My own writing careens along two vectors which do not always parallel, intersect, or coalesce. One projects itself into a provocative space. It would challenge the obnoxious priveleges and prerogatives of power. It would enter that challenge as a vote against greed, apathy, chauvinism and other virulent strains of egotism and predation. That the space is neutral is one of science's fallacies, and more than enough artists attach themselves to the claim. They should have been scientists, these neutral, disinterested ones. That artists are better examples than any other citizen, either in their work or their lives is one of poetry's fallacies. A deplorable share of our kin are skillful at severing the thing-in-the-making from the made thing from the maker in much the same way that scientists have artfully severed the obvious applications of their work from its theoretical development (and from the fiscal sources of encouragement). Yet, I would submit, writing all but involuntarily pertains to consciousness. Consciousness is critical. How could it be otherwise. This is my brief.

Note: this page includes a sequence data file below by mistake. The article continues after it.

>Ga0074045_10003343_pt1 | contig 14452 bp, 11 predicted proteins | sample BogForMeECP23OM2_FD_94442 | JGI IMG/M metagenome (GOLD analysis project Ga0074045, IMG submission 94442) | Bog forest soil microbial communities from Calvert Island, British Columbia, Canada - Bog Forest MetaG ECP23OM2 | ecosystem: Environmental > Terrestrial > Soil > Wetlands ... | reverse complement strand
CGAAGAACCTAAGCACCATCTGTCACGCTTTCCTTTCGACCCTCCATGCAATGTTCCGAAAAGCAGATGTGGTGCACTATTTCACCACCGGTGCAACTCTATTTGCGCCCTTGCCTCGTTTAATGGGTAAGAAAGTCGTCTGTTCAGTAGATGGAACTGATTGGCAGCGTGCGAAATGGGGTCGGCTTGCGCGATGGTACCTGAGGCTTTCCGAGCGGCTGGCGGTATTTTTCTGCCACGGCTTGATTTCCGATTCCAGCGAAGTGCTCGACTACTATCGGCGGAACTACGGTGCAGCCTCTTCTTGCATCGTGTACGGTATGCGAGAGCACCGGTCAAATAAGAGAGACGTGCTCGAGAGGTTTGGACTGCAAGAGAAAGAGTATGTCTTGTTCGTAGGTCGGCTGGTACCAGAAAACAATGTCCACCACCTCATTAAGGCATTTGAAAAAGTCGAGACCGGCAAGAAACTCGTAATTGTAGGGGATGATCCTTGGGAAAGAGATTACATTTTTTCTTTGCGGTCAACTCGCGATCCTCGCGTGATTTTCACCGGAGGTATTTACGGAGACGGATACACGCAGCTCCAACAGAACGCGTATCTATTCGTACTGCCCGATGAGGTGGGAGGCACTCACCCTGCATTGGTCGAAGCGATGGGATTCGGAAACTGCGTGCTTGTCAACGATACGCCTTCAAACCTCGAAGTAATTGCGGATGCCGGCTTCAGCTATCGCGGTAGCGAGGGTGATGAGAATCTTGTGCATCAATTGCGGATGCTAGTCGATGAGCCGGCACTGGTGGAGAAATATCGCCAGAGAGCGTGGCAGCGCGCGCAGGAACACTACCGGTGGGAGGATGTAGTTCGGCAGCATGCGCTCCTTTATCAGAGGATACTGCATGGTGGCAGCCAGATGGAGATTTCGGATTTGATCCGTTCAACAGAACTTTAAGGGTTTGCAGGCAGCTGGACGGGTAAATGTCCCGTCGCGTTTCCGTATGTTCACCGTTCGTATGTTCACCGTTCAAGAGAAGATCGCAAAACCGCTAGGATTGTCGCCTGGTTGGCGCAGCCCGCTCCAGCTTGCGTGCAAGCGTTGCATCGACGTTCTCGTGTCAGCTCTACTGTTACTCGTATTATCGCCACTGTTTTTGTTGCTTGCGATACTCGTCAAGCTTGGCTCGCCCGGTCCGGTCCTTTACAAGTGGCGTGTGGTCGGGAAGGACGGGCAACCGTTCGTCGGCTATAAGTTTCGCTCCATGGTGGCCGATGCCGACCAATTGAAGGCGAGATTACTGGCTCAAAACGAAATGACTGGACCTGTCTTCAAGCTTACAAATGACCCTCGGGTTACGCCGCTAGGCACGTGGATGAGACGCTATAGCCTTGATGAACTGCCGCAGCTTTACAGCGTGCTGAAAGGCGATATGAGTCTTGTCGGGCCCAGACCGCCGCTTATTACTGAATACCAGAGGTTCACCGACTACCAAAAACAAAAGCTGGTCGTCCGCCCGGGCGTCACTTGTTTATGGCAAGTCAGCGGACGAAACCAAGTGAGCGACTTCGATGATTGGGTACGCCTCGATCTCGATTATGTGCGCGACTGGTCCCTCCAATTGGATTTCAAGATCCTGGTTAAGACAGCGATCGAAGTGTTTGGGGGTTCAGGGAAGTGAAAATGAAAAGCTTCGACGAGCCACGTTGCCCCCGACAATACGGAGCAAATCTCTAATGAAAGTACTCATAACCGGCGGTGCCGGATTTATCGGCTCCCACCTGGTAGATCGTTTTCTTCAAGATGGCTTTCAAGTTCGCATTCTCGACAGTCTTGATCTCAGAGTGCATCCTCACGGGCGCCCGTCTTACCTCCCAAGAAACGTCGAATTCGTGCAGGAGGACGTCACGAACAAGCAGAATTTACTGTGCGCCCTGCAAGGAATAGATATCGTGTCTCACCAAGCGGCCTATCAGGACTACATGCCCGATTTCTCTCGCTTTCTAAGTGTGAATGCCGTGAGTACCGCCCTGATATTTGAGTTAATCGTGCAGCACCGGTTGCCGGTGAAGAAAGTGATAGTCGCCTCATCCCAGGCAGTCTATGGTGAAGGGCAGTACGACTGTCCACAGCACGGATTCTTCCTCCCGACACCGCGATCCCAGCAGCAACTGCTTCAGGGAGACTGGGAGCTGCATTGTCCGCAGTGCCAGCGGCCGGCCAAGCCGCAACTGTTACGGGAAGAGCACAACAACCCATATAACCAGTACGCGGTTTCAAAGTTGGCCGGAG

Along the other vector, writing for me is a thing delicate as love. And one struggles (the struggle is never separate from the engagement) to be a newborn in love, to be without attributes, like snow nobody has walked on. Prelapsarian. Also to be mutable like the river which cannot be stepped in twice. Thus with one rivery exhalation of words after another, I write. To rise above one's own failures, to wrest hope from the next disappointment, to feel such clarity and happiness, to indulge in one's own fertile mind--the great rush to participate in the odyssey of language, to take up the leaky pen of a long, wended life; to lie down with "our rich friend silt." Writing: bad thoughts, bad feelings slither away one by one. This is my breviary.
Poetry for me is compatibly tendentious and personal. It is both reproachful and irresistible. It thrives on errancy (as well as an excess of pride and piety). Writing is a discretionary activity; it follows that reading is too. Controversies between strains of poetry are useful tools of refinement, perhaps especially to those of us who see ourselves on the sidelines but affected by similar concerns. But literary hegemony, the drive to prevail, seems insupportable, and poisonously reflective of class allegiances. Both the vanguard and the rearguard simulate the dominant hierarchies. Of the vanguard I can say, I admire their procedures, but I think their attitude stinks. Of the rearguard I admit I think their procedures and their attitudes stink. When this discord erupts into an all-or-none competition, the last reader can exit in a body bag. "Writing," as Colette wrote, "leads only to writing." I do not see any end to it.